In contrast, reserved and independent Confident Individualism types may devise a pursuit reliant on their own efforts, paying little attention to popular activities, and this is reflected in their lower overall agreement with the statement – though still a clear majority of 72.25%. In this group, Assertive Mediators (INFP-A) agreed with the statement the most, at 78.71%, and Assertive Logisticians agreed the least, with 66.55%.
People Mastery types seem to be the most content with their efforts to exercise, having agreed with the statement only 63.54% of the time in our survey, the lowest rate among the strategies. Types in this group are more likely to be attracted to team sports, fitness classes, and social forms of exercise. On the other hand, their self-confident nature could lead them to take their fitness for granted, or make them overestimate how much they actually exercise. In this strategy group, the type most likely to agree were the Assertive Entertainers (ESFP-A), with 67.61% agreeing. Assertive Executives (ESTJ-A) had no equals, with only 57.89% of the respondents stating that they didn’t get enough exercise. While this still means that most respondents belonging to this personality type believe they should exercise more, compare this figure to that of the Turbulent Mediators!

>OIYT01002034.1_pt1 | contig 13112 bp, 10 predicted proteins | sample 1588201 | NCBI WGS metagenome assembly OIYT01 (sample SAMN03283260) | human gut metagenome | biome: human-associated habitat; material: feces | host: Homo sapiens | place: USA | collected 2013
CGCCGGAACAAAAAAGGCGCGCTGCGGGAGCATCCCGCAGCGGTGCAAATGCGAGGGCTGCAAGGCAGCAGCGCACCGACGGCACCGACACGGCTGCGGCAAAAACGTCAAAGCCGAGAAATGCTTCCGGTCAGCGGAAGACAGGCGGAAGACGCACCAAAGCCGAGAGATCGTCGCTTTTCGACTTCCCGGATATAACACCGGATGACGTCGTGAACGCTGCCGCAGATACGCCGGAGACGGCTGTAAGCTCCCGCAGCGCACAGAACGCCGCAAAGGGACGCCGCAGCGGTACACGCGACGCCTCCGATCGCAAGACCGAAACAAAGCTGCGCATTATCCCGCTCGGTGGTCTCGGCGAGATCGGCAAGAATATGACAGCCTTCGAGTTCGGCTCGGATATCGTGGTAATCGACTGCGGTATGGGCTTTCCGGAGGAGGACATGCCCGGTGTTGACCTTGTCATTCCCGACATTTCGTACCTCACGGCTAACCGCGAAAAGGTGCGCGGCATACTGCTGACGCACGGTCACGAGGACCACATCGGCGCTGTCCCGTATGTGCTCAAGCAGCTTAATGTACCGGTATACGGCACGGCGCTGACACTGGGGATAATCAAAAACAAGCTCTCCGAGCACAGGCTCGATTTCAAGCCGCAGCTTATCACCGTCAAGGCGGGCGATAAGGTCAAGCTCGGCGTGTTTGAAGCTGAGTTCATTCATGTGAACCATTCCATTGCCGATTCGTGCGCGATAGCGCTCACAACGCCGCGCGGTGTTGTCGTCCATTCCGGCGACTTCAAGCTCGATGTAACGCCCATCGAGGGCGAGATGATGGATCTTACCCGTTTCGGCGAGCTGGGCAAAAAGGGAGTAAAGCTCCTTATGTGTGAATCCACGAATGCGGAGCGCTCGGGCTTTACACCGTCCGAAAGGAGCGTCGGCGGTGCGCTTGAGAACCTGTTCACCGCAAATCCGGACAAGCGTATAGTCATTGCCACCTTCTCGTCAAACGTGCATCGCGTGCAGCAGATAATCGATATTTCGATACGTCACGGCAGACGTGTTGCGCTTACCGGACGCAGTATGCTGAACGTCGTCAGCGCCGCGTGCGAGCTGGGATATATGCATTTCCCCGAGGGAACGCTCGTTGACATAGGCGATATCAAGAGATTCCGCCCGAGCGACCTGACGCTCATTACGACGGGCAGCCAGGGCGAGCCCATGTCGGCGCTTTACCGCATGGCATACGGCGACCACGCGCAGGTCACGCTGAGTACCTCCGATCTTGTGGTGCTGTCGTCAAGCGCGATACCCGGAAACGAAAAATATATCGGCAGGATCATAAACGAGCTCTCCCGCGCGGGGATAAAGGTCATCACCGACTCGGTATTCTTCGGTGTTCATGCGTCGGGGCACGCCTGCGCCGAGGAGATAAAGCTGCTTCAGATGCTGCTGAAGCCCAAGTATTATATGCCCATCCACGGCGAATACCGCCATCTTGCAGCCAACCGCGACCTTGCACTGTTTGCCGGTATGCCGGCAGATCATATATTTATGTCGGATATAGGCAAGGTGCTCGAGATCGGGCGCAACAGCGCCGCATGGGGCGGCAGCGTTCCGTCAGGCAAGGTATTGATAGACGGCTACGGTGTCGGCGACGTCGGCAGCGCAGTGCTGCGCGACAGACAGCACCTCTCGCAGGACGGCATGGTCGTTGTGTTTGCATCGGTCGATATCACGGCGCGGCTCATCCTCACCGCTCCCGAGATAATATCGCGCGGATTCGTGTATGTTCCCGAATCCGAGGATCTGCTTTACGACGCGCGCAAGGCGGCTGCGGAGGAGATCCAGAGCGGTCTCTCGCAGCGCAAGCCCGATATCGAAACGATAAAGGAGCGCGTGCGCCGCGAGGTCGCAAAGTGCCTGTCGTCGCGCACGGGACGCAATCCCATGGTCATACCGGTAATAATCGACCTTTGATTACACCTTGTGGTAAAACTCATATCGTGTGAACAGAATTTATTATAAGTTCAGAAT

Most of us aren’t doing enough for our physical fitness – or at least we believe so. Appearances aside, the fact that exercise can improve not only our physical health, but also our mental acuity and emotional stability, should make us all consider our priorities. By understanding our personality type and its unique strengths and weaknesses, we can find better ways to incorporate a beneficial amount of exercise into our lives by working with our natural tendencies rather than against them.
How fit do you think you are? What prevents you from exercising more? Share your thoughts below.